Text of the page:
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Sunscreens Go Viral On Coral

The biological integrity of about 60% of the world's coral reefs is under assault, and the percentage of threatened reefs is expected to continue rising. Coral bleaching, which indicates the death of colored symbiotic algae that provide nutrients to coral, is a visible sign of this damage.

New suspects in the bleaching process include four commonly used sunscreen ingredients that routinely wash off into water, according to a team of Italian researchers who published their study online January 3 in Environmental Health Perspectives (2008, DOI 10.1289/ehp.10966). The ingredients killed the algae within just 4 days at very low levels, at or below what would be observed with typical usage by swimmers worldwide. The team says this is the first evidence linking sunscreens to coral bleaching.

The problematic ingredients included a paraben preservative and three types of UV filters-a cinnamate, a benzophenone, and a camphor derivative. The researchers conclude that these compounds likely kill algae by stimulating latent viruses that have been found in almost all classes of coral-inhabiting algae. The number of viruses in seawater surrounding coral samples exposed to the ingredients increased as much as 15-fold, and viruslike particles were found in and around the algae. All sunscreen brands, sun-protection factors, and concentrations tested bleached the coral.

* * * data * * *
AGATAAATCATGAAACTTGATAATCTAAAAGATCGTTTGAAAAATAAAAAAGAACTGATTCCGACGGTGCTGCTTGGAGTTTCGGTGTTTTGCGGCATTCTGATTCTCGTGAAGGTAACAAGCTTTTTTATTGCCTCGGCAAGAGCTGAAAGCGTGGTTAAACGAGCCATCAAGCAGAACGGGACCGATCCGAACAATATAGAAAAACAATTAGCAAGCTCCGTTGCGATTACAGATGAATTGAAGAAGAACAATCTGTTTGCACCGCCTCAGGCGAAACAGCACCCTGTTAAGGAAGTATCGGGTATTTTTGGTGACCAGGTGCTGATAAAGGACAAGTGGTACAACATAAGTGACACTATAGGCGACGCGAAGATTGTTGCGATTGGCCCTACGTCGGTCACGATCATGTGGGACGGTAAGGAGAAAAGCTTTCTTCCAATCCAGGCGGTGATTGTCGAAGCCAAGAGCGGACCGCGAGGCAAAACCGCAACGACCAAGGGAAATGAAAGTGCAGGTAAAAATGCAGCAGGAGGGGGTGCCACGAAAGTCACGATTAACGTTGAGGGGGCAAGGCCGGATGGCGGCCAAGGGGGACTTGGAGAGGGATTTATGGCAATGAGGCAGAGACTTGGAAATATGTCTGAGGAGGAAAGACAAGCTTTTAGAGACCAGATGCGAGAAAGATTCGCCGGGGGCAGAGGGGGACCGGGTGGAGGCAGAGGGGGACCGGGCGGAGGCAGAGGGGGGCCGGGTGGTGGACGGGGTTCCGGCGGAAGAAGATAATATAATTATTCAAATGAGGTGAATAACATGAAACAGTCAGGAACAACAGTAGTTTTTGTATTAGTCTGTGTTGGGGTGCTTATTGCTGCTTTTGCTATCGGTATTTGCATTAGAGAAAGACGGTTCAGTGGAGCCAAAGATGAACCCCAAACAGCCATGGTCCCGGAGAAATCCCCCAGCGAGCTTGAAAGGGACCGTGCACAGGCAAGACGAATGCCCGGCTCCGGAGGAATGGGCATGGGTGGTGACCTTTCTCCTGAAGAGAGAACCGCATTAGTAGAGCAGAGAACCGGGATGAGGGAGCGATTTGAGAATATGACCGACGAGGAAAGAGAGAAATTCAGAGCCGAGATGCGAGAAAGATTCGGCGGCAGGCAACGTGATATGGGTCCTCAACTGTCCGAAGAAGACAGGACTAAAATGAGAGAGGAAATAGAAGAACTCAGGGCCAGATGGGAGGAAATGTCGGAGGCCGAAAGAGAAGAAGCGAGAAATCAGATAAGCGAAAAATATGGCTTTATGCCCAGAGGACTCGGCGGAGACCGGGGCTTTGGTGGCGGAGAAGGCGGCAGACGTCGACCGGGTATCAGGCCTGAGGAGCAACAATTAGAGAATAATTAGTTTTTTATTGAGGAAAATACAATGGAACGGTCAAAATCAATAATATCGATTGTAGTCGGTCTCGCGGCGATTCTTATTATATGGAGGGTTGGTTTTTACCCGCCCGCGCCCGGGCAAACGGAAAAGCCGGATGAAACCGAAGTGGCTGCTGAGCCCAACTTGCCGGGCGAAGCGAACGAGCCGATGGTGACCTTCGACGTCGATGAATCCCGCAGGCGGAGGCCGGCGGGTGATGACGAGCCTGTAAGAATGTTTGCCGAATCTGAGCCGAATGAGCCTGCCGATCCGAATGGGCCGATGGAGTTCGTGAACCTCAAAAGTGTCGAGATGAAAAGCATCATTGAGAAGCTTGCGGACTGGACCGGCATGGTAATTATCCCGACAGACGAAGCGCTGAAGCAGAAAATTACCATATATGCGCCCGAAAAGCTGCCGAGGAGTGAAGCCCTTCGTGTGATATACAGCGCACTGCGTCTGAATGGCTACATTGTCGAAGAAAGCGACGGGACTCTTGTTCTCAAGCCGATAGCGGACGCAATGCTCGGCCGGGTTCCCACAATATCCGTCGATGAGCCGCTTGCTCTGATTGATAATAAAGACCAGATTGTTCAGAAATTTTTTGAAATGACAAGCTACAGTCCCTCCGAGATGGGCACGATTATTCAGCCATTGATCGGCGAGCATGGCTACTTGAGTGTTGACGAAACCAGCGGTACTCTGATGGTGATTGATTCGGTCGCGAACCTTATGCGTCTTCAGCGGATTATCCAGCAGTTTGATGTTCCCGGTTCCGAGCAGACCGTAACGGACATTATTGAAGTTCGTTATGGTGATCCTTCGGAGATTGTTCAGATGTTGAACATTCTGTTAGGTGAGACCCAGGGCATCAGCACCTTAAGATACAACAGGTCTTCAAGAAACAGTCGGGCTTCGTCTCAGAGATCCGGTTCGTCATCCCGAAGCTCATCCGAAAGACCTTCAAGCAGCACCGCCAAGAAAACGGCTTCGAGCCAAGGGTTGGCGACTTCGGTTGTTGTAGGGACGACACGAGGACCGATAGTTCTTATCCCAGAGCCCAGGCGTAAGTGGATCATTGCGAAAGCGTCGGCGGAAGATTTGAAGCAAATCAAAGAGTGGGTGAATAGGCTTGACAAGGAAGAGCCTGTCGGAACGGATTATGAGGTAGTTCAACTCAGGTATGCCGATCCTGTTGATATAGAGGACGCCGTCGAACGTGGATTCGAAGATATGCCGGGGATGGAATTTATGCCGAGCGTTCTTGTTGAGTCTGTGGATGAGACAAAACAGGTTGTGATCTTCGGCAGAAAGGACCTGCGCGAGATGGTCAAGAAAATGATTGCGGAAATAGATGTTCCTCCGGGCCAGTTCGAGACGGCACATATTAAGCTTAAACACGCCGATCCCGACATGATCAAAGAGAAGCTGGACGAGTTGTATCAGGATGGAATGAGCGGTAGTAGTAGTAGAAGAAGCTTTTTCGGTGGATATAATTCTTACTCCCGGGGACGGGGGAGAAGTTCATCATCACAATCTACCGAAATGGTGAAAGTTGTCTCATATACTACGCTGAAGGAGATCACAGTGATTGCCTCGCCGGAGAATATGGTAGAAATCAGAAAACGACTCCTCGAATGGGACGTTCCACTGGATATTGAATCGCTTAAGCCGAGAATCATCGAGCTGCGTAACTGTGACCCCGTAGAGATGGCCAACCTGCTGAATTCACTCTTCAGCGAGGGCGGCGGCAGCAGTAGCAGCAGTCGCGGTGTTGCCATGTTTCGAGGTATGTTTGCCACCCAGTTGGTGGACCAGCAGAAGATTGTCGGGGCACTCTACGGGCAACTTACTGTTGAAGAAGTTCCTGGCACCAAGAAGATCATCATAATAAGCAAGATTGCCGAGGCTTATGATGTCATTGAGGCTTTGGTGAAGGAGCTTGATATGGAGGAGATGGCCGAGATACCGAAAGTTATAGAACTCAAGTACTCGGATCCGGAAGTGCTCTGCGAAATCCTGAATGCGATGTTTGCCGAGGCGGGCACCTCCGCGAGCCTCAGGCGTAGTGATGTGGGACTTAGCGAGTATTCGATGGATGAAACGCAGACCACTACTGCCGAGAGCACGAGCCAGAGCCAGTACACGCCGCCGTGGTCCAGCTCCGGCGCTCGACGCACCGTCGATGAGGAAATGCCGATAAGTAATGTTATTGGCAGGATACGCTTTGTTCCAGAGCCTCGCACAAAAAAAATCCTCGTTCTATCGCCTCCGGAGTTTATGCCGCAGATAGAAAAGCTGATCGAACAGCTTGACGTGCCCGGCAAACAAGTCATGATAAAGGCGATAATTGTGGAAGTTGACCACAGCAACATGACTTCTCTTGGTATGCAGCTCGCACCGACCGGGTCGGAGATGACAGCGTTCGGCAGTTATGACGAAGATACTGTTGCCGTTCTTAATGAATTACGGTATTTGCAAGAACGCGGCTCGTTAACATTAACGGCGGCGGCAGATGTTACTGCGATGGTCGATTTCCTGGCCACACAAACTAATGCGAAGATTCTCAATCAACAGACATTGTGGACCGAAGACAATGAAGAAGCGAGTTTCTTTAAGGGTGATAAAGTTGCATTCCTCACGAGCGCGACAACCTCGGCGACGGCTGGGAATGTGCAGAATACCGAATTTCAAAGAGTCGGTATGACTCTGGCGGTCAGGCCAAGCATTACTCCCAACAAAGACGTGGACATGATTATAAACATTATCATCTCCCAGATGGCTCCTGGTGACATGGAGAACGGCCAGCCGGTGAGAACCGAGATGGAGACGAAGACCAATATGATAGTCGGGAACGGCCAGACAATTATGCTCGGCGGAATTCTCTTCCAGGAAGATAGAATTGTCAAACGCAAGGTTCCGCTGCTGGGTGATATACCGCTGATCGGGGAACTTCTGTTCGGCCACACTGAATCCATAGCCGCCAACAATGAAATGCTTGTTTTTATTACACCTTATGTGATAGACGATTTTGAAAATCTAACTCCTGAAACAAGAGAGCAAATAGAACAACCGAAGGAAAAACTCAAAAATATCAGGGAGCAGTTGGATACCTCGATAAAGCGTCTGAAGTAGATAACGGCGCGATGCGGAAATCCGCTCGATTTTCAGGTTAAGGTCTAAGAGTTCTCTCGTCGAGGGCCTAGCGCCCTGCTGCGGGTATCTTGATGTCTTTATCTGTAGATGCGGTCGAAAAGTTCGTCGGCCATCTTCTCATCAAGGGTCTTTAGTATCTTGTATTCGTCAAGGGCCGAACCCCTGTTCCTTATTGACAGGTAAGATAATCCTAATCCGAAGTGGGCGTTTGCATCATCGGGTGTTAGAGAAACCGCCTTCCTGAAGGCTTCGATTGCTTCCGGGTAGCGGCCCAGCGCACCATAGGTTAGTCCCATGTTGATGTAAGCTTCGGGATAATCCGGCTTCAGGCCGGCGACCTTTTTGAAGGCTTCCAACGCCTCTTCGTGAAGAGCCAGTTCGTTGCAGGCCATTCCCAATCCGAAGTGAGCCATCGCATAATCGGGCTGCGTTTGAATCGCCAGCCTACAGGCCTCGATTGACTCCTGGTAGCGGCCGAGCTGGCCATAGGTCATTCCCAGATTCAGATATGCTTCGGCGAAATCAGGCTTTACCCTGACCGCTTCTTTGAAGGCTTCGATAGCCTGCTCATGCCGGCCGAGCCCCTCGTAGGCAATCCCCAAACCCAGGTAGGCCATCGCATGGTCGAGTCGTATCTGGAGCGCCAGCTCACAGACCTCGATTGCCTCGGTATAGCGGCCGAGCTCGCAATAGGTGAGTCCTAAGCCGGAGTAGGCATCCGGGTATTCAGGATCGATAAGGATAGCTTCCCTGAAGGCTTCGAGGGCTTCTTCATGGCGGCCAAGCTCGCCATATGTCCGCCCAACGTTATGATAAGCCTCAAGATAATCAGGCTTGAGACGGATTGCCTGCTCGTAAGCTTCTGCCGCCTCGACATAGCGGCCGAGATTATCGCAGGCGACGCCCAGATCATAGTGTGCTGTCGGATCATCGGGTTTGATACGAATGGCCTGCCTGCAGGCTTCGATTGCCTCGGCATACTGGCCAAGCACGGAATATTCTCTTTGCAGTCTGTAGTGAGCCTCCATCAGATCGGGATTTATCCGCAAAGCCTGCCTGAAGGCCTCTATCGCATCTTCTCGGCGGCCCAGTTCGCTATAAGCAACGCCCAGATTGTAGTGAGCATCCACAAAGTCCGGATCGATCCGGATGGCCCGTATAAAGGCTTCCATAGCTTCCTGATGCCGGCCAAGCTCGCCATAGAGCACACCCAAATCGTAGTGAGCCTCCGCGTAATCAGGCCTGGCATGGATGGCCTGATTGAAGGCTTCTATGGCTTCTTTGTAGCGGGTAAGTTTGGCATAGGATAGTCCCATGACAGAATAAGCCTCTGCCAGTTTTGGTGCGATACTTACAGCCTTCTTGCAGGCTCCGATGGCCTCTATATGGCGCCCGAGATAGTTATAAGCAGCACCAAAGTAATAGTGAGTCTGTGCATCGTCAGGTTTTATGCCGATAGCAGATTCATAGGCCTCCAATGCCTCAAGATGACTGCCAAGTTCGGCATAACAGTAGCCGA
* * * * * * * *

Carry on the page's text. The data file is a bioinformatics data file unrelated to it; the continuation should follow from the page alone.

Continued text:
The researchers used field and laboratory analyses to evaluate more than half a dozen coral species from sites in the Red Sea, the Caribbean Sea, the Andaman Sea in the Indian Ocean, and the Celebes Sea in Indonesia. They calculate that approximately 10% of the world's coral reefs are potentially threatened by about 4000-6000 metric tons of sunscreen that annually wash off swimmers in these and other reef waters. The rapid expansion of tourism in reef areas suggests to the researchers that destruction is likely to worsen unless sunscreen formulations that are safer for the coral are developed.

Copyright © 2008 American Chemical Society